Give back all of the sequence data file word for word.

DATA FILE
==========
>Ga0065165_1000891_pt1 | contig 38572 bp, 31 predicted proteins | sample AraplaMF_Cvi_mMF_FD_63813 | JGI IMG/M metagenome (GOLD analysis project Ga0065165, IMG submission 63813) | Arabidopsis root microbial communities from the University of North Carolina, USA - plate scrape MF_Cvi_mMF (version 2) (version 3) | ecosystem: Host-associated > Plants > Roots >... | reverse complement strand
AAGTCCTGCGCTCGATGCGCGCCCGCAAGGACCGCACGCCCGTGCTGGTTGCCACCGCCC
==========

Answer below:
>Ga0065165_1000891_pt1 | contig 38572 bp, 31 predicted proteins | sample AraplaMF_Cvi_mMF_FD_63813 | JGI IMG/M metagenome (GOLD analysis project Ga0065165, IMG submission 63813) | Arabidopsis root microbial communities from the University of North Carolina, USA - plate scrape MF_Cvi_mMF (version 2) (version 3) | ecosystem: Host-associated > Plants > Roots >... | reverse complement strand
AAGTCCTGCGCTCGATGCGCGCCCGCAAGGACCGCACGCCCGTGCTGGTTGCCACCGCCC